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Wednesday, 20 March 2013 13:01

Will Jackson ante up to bring tourist train back to Dillsboro?

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Jackson County is one step closer to giving money to the Great Smoky Mountains Railroad to outfit the scenic rail line with a refurbished steam engine in hopes of getting a tourist boost in return.

 

County leaders are considering a $700,000 economic development grant to rehabilitate an old-time steam engine, build turntables and expand its maintenance yard.

Train officials say putting a steam engine online between Dillsboro and Bryson City would lead to increased ridership — and in turn more tourists coming to Jackson County.

Jackson County Commissioner Doug Cody said the economic development promise of the train is a safe bet and a good investment for the county.

“I don’t think there’s anything else out there that can do this,” Cody said. “It’s a proven moneymaker.”

Swain leaders have already promised up to $700,000 to the railroad as well.

If Jackson County signs on, both counties would be part of the $1.4 million joint venture betting on more tourists.

A draft of an agreement between the railroad and Jackson County was drawn up and submitted to commissioners for review at a work session Monday. A public hearing on the funding is scheduled for April.

The negotiations between the railroad and the county have been going on for upwards of two years.

In exchange for the $700,000 grant, Jackson County wants the railroad to bring trips back to Dillsboro.

Several years ago, the train moved its headquarters to Bryson City from Dillsboro and soon shifted nearly all of its train departures to Bryson. As riders flocked to Bryson City, the change was said to have closed a number of Dillsboro shops that were dependent on train tourists.

As part of the deal, Jackson insisted that half the steam engine trips would have to depart from Dillsboro. Swain likewise insisted half the steam engine trips would depart from Bryson.

Jackson has also asked the tourist railroad to bring more trips back to Dillsboro immediately — and not wait two years from now when the steam engine is finished. 

Commissioner Charles Elders said bringing more departures back to Dillsboro for this season could be a shot in the arm for the small, riverside town.

“Now it’s just like a ghost town,” Elders said. “I feel like this is something. Get this moving if we can by this season.”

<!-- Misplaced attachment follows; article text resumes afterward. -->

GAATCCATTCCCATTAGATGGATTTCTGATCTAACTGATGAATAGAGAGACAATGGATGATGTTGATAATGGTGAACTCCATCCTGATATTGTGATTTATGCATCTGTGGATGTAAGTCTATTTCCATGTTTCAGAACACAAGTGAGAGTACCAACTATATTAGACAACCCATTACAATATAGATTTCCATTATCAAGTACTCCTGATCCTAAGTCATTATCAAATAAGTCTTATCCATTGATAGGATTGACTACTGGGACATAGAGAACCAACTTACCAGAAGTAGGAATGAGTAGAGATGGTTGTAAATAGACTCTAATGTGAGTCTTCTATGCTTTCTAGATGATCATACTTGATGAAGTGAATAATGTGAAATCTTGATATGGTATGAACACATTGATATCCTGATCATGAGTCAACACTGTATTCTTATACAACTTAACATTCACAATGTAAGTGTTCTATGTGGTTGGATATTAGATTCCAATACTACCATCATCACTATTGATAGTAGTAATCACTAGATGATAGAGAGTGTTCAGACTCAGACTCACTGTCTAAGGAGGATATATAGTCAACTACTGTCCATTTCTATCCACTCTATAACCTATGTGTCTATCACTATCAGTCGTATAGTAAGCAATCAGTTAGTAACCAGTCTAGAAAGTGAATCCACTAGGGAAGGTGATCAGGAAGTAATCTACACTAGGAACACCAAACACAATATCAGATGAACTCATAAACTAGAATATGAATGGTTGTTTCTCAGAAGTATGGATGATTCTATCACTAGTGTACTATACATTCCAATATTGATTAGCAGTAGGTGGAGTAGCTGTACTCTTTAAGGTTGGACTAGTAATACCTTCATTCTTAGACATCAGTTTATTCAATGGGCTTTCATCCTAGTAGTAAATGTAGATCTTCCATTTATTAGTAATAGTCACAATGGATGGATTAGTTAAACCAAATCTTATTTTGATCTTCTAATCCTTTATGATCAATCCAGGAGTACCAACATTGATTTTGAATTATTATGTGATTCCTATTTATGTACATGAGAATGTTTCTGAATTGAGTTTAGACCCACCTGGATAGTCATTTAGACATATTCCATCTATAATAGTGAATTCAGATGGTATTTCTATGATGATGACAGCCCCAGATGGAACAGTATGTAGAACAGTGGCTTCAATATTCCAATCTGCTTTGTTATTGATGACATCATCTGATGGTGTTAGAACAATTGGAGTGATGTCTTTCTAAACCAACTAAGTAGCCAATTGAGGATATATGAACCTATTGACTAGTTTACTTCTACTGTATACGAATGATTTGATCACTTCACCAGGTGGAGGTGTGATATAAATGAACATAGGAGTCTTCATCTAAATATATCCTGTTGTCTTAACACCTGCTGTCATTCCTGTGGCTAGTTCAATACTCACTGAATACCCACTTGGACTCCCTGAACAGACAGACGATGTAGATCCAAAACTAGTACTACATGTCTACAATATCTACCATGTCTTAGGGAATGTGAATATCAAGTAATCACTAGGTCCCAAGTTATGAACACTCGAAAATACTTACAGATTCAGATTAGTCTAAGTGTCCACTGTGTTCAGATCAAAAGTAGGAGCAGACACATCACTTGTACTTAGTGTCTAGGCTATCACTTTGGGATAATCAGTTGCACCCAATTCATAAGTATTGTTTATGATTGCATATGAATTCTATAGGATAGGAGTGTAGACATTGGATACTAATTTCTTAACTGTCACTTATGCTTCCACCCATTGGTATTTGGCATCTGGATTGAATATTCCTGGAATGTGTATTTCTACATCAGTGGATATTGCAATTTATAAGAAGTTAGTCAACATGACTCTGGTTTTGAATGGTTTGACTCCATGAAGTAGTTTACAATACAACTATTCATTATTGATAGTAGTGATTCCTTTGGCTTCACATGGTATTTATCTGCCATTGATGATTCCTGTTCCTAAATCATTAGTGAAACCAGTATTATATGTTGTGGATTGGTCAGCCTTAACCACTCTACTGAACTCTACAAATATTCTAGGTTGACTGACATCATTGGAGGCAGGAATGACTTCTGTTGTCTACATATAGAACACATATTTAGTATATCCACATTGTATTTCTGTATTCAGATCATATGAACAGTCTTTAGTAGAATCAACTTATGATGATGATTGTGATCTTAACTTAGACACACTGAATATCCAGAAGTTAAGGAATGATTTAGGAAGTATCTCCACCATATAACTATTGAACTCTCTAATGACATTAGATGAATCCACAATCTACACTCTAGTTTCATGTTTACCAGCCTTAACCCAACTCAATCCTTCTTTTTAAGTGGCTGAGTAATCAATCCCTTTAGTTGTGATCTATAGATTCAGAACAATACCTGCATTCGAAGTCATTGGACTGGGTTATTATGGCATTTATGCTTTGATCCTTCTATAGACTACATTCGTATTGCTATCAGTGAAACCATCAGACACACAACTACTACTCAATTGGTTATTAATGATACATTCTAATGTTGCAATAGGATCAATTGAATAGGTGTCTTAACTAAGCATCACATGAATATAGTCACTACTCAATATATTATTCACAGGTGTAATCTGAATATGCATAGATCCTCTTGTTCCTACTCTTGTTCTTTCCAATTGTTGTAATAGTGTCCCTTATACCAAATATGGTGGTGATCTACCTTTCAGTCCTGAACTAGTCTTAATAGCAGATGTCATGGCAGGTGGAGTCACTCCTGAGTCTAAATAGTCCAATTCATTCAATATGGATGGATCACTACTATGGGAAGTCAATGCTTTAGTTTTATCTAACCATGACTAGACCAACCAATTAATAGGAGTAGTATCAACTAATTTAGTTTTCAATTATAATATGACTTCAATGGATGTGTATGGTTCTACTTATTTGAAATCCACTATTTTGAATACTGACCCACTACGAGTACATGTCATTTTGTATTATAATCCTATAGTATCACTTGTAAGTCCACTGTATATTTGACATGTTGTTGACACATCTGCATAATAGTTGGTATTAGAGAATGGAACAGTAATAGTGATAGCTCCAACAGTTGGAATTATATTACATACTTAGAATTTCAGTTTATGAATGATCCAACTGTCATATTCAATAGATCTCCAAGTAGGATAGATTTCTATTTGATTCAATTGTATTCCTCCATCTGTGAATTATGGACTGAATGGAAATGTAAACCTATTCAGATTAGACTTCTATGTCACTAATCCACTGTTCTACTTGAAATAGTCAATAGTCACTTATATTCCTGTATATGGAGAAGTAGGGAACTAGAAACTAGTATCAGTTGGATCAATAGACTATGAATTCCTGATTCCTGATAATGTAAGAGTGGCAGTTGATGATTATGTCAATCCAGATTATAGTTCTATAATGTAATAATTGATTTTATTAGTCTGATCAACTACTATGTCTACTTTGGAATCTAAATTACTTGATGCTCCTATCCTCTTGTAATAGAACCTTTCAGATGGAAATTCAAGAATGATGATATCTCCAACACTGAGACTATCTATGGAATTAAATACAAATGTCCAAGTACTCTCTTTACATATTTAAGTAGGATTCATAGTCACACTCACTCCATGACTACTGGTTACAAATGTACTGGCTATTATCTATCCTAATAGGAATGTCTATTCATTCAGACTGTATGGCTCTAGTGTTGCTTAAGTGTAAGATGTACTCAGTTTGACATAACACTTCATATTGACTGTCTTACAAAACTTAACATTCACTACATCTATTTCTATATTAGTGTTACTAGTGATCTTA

However, it could take about two years to get the steam engine serviceable. Much of that work will be done in Dillsboro at the railroad’s maintenance yard.

Part of Jackson’s $700,000 grant would also pay for the expansion of the maintenance yard.

The full cost of the repairs aren’t known. If there’s enough money left over, it would go toward the construction of two turntables, used to turn the steam engines around once they reach the end of the track.

In exchange for the grant, the railroad would have to create six full time jobs within three years and stay operational for 15 years.

Dillsboro business owners and Dillsboro town leaders are backing the deal. Dillsboro has long been encouraging the county to help the struggling tourist-oriented village by helping the railroad.

Dillsboro Town Board Member David Gates urged commissioners at their most recent meeting Monday to get onboard.

“I hope our commissioners think about how important this is,” Gates said. “It’s a great thing for Jackson County.”

A recent study undertaken by Western Carolina University projected the arrangement could have a $25 million per year impact on the Jackson County, granted the steam engine is completed and operational.

However, not all commissioners fully support the measure. Commissioner Mark Jones said he approves the concept but would prefer if it were a low-interest loan rather than what resembles a grant. If the railroad fulfills the requirements of the loan, it does not have to repay the money.

But the most vocal opponent was Commissioner Vickie Green. She said the county should be hesitant to enter into a deal with a company whose owner has been part of at least one other failed business venture: the formerly bankrupt Ghost Town amusement park in Maggie Valley.

Green said she would like to see financial disclosure from the railroad company first. She also pondered whether or not the money would be better spent in other areas that may attract jobs that are better paying, non-seasonal and not subject to the changing whims of the tourism industry

Also, she asked, if a steam engine was such a lucrative endeavor, why couldn’t the company repay the loan?

 “Is it worth $700,000 in Jackson County funds to make it happen?” she said.

Jackson has two assurances it will get what it pays for.

The train will put up its maintenance yard in Dillsboro worth $1 million as collateral. If the railroad fails to meet the terms of the deal — such as offering trips out of Dillsboro or creating jobs — it would have to repay the money or the county could seize the property. 

Also, rather than give the railroad a $700,000 check, according to the agreement, the county will administer the funds and directly pay for the work done and materials purchased as invoices are sent in.

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